Behind Germany’s Potemkin Village of an energy grid.
Not surprisingly, a wind farm operator is at the center of Germany’s latest major financial swindle.
With 1,300 employees, Prokon is a relatively small company. Yet its advertisements were well-known to Germans. They always had three parts: pictures of a wind farm; a vague message that “something” had to be “changed”; and a request to make a loan to Prokon. In return, one was promised nothing less than “a future worth living,” and 8 percent interest per annum.
One of these propositions must have been alluring to many Germans, for the company successfully gathered about 1.3 billion euros (2 billion dollars) in borrowed capital. That’s small money compared to Enron, Lehman Brothers, or Greece, but in the case of Prokon, no banks or equity funds were involved. All of the capital came from retail investors, some of whom gave a big chunk of their lifetime savings, according to media reports.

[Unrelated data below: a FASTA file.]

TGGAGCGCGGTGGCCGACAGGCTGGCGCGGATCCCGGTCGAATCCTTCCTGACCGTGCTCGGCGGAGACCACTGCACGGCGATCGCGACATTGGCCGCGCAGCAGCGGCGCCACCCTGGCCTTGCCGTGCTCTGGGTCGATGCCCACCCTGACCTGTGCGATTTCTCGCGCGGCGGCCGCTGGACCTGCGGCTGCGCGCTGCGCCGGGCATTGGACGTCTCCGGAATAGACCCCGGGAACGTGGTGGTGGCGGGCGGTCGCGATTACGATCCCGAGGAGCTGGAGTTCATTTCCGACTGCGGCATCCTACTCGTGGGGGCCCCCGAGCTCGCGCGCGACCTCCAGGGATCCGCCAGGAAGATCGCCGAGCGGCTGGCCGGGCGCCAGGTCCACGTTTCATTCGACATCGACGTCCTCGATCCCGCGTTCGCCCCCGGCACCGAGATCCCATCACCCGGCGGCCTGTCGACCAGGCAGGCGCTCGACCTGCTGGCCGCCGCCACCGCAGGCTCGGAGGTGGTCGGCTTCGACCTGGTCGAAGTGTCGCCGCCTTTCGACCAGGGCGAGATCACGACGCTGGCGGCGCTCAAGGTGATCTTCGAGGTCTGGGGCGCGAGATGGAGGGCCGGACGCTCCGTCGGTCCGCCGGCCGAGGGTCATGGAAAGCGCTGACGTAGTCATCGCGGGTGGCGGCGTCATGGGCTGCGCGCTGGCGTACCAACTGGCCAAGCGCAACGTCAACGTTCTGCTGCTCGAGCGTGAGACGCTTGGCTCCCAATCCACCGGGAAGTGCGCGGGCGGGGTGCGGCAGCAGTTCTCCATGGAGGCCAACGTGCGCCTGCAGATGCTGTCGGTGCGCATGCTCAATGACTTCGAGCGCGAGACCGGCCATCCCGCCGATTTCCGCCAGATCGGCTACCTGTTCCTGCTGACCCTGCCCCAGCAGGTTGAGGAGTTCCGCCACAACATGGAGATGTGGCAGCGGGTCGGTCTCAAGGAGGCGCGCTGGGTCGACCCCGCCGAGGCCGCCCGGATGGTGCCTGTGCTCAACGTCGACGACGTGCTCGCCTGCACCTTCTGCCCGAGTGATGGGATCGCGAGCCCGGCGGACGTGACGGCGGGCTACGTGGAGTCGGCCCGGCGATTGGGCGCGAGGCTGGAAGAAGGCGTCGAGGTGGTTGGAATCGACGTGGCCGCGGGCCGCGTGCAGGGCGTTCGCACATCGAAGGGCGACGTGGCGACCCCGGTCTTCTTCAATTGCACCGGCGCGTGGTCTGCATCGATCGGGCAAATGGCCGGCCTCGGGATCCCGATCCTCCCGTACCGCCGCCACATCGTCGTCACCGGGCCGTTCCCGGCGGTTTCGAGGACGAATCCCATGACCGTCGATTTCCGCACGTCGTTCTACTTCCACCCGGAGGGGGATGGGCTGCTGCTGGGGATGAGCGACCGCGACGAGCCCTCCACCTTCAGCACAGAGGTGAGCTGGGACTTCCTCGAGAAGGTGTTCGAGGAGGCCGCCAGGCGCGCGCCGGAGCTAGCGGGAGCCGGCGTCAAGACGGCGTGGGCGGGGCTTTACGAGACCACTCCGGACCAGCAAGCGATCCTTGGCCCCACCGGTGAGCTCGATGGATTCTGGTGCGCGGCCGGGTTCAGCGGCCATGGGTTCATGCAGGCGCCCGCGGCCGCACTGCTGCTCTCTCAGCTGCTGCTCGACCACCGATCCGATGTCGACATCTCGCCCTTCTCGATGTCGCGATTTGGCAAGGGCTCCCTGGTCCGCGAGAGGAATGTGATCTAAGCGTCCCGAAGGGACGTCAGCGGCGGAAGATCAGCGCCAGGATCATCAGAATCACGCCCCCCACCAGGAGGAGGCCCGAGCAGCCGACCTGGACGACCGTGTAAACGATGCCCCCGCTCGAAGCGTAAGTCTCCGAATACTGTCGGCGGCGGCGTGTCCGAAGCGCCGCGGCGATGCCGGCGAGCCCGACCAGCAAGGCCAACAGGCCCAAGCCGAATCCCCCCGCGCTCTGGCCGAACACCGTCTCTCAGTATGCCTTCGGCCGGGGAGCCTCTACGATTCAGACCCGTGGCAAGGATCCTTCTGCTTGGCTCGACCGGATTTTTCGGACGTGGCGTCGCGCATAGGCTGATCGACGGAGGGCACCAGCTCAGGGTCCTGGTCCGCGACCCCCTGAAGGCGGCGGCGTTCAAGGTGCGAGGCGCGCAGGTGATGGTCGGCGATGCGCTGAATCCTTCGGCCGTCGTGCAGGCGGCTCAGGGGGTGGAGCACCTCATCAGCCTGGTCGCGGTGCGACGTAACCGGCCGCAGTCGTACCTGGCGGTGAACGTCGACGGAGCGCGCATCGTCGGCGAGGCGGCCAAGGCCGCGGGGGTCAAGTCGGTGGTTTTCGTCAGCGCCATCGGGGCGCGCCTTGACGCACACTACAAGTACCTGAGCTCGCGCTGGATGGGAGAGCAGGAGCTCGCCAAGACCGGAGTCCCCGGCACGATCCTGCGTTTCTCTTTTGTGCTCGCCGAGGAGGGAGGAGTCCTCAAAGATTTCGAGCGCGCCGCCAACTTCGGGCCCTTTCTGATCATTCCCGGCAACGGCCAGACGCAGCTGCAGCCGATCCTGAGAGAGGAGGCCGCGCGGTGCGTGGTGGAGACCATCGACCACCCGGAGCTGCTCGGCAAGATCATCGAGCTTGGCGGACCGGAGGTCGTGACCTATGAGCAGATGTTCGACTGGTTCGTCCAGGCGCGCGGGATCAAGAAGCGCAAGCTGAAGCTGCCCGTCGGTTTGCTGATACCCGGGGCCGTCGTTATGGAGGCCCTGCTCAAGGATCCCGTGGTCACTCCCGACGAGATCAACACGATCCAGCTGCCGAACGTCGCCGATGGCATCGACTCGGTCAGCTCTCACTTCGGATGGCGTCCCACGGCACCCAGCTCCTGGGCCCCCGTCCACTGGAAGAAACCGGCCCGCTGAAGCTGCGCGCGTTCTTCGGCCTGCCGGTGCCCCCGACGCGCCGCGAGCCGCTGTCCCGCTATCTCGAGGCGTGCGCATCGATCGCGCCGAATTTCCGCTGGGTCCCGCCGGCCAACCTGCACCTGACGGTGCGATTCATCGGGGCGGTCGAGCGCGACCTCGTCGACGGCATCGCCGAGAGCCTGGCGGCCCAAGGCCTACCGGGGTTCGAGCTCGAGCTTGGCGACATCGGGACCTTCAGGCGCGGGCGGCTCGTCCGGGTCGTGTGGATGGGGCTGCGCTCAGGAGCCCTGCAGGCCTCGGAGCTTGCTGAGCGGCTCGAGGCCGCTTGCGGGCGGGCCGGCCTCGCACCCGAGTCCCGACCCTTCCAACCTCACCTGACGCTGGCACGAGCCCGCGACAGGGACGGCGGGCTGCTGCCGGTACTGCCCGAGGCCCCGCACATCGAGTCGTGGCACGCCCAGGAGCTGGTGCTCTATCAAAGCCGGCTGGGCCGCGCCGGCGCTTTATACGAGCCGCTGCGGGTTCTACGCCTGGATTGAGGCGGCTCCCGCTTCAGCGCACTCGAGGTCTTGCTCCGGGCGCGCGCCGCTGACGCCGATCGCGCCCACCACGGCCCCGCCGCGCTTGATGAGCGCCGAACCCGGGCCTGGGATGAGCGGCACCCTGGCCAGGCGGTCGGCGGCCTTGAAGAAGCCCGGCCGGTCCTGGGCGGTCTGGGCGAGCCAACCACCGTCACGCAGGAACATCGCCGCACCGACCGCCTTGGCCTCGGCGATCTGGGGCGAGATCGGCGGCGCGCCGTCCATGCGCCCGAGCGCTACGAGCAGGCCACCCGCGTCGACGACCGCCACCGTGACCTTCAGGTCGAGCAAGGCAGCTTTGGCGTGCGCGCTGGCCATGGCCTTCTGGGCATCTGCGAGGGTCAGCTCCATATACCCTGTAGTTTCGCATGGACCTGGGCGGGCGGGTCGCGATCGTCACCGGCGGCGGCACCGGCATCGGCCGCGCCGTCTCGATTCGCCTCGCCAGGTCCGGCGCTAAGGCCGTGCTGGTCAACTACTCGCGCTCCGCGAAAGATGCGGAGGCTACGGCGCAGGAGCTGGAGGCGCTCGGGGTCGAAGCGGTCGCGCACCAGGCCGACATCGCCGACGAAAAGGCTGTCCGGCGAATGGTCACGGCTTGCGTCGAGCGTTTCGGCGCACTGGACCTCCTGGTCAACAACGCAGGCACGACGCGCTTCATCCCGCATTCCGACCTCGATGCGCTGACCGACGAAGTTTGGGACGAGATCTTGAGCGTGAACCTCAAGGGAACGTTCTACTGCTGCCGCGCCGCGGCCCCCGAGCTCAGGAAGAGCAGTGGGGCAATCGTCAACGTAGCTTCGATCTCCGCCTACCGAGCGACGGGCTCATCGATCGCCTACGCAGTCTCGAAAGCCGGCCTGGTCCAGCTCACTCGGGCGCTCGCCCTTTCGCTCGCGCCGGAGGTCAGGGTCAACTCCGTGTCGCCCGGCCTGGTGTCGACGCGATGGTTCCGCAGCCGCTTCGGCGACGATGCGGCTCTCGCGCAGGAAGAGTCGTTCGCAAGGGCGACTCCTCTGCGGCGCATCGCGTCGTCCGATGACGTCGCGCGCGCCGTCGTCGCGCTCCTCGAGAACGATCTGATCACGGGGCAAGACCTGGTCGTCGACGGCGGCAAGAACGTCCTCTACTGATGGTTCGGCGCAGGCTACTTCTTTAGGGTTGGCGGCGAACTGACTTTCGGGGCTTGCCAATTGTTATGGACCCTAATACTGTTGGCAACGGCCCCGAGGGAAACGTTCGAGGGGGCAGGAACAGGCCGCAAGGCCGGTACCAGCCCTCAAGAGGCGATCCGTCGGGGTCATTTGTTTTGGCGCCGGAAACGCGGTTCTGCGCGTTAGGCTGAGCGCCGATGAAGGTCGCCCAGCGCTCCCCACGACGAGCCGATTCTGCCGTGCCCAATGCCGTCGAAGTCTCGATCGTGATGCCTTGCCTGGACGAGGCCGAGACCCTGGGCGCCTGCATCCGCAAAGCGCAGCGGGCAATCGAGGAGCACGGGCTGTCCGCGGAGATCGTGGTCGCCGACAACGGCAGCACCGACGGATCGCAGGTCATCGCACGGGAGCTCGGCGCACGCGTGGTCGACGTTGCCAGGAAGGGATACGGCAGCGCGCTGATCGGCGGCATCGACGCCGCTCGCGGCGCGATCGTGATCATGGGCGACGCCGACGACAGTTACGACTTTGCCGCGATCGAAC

Now, we know that the whole operation was a Ponzi scheme. The interest was paid with the money from newcomers. Journalists are adding insult to injury, asking how Prokon´s creditors could have been so naïve with such an “extraordinarily high” interest rate being promised. Some coverage has mentioned that many of the investors were allegedly “elderly people.” Weiterlesen